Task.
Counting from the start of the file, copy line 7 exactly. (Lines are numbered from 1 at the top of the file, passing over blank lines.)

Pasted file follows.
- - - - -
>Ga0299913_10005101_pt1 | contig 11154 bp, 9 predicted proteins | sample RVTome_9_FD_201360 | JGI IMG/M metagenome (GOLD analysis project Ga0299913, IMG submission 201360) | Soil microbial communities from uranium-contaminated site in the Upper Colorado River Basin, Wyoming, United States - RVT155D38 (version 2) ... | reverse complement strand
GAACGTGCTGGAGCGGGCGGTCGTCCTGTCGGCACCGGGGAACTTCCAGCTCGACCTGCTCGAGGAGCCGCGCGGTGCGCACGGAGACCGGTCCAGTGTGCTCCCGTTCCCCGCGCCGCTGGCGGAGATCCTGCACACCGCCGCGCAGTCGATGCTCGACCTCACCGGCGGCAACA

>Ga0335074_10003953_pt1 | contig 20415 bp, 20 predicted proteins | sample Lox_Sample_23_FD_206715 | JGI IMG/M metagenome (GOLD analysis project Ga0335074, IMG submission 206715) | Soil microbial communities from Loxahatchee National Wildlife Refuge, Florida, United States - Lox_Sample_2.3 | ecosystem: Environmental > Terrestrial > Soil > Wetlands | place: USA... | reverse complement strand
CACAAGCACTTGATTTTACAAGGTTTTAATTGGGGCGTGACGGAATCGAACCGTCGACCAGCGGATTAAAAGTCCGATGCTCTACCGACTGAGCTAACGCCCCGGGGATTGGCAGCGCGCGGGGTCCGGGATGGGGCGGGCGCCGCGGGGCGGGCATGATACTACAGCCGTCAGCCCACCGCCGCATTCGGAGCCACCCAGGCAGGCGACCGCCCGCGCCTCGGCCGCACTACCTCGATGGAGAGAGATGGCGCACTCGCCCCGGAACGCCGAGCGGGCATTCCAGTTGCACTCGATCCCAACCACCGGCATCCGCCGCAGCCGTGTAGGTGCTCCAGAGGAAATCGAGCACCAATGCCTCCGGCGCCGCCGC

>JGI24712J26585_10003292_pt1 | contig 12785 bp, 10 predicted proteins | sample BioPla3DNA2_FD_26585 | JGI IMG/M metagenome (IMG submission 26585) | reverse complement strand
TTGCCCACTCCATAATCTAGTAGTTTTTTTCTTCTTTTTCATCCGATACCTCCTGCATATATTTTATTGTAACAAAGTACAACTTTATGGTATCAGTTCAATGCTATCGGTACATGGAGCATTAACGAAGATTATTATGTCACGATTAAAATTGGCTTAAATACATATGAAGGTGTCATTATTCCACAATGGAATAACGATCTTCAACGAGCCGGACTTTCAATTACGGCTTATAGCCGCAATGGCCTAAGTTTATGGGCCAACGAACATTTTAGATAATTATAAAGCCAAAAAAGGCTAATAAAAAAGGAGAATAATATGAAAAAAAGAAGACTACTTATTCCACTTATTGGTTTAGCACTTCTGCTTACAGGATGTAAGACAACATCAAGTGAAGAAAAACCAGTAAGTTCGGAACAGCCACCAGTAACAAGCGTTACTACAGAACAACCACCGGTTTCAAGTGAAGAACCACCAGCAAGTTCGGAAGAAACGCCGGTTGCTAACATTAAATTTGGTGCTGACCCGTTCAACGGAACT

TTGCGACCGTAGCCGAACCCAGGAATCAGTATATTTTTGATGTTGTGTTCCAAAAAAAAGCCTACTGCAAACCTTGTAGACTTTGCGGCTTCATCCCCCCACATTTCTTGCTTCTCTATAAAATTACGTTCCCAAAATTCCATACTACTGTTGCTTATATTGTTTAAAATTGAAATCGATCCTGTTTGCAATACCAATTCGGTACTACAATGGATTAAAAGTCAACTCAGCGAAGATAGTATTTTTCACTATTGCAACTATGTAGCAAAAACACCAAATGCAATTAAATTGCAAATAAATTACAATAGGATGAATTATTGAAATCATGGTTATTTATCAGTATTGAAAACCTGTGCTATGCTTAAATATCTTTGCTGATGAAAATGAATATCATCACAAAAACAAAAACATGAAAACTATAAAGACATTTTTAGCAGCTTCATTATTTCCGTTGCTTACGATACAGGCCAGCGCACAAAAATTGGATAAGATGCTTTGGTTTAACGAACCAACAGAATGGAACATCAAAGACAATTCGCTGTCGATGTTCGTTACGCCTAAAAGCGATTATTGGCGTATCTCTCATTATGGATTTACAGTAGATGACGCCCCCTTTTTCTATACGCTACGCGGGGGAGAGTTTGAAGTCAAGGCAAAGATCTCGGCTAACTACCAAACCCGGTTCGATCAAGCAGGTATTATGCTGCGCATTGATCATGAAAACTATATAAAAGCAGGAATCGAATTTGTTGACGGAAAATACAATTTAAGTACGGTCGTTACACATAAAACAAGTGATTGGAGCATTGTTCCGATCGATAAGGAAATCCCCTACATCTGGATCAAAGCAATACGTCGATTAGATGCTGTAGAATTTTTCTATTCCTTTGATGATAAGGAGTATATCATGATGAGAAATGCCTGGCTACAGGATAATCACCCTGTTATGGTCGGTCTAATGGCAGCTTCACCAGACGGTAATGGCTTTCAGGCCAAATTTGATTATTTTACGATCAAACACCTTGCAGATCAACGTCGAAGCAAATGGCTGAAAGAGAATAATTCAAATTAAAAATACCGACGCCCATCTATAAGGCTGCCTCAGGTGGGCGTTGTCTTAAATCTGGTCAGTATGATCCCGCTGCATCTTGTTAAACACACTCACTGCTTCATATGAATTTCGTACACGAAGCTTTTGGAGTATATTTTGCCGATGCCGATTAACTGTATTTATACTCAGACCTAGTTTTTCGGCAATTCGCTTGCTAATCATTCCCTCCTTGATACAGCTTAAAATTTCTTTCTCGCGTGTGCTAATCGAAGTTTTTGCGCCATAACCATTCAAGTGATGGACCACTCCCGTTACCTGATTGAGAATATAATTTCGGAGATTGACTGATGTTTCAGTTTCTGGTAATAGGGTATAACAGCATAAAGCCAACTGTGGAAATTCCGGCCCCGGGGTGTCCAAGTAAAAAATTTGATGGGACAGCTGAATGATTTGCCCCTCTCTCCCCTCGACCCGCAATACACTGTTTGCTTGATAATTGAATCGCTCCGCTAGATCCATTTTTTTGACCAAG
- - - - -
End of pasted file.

TTGCGACCGTAGCCGAACCCAGGAATCAGTATATTTTTGATGTTGTGTTCCAAAAAAAAGCCTACTGCAAACCTTGTAGACTTTGCGGCTTCATCCCCCCACATTTCTTGCTTCTCTATAAAATTACGTTCCCAAAATTCCATACTACTGTTGCTTATATTGTTTAAAATTGAAATCGATCCTGTTTGCAATACCAATTCGGTACTACAATGGATTAAAAGTCAACTCAGCGAAGATAGTATTTTTCACTATTGCAACTATGTAGCAAAAACACCAAATGCAATTAAATTGCAAATAAATTACAATAGGATGAATTATTGAAATCATGGTTATTTATCAGTATTGAAAACCTGTGCTATGCTTAAATATCTTTGCTGATGAAAATGAATATCATCACAAAAACAAAAACATGAAAACTATAAAGACATTTTTAGCAGCTTCATTATTTCCGTTGCTTACGATACAGGCCAGCGCACAAAAATTGGATAAGATGCTTTGGTTTAACGAACCAACAGAATGGAACATCAAAGACAATTCGCTGTCGATGTTCGTTACGCCTAAAAGCGATTATTGGCGTATCTCTCATTATGGATTTACAGTAGATGACGCCCCCTTTTTCTATACGCTACGCGGGGGAGAGTTTGAAGTCAAGGCAAAGATCTCGGCTAACTACCAAACCCGGTTCGATCAAGCAGGTATTATGCTGCGCATTGATCATGAAAACTATATAAAAGCAGGAATCGAATTTGTTGACGGAAAATACAATTTAAGTACGGTCGTTACACATAAAACAAGTGATTGGAGCATTGTTCCGATCGATAAGGAAATCCCCTACATCTGGATCAAAGCAATACGTCGATTAGATGCTGTAGAATTTTTCTATTCCTTTGATGATAAGGAGTATATCATGATGAGAAATGCCTGGCTACAGGATAATCACCCTGTTATGGTCGGTCTAATGGCAGCTTCACCAGACGGTAATGGCTTTCAGGCCAAATTTGATTATTTTACGATCAAACACCTTGCAGATCAACGTCGAAGCAAATGGCTGAAAGAGAATAATTCAAATTAAAAATACCGACGCCCATCTATAAGGCTGCCTCAGGTGGGCGTTGTCTTAAATCTGGTCAGTATGATCCCGCTGCATCTTGTTAAACACACTCACTGCTTCATATGAATTTCGTACACGAAGCTTTTGGAGTATATTTTGCCGATGCCGATTAACTGTATTTATACTCAGACCTAGTTTTTCGGCAATTCGCTTGCTAATCATTCCCTCCTTGATACAGCTTAAAATTTCTTTCTCGCGTGTGCTAATCGAAGTTTTTGCGCCATAACCATTCAAGTGATGGACCACTCCCGTTACCTGATTGAGAATATAATTTCGGAGATTGACTGATGTTTCAGTTTCTGGTAATAGGGTATAACAGCATAAAGCCAACTGTGGAAATTCCGGCCCCGGGGTGTCCAAGTAAAAAATTTGATGGGACAGCTGAATGATTTGCCCCTCTCTCCCCTCGACCCGCAATACACTGTTTGCTTGATAATTGAATCGCTCCGCTAGATCCATTTTTTTGACCAAG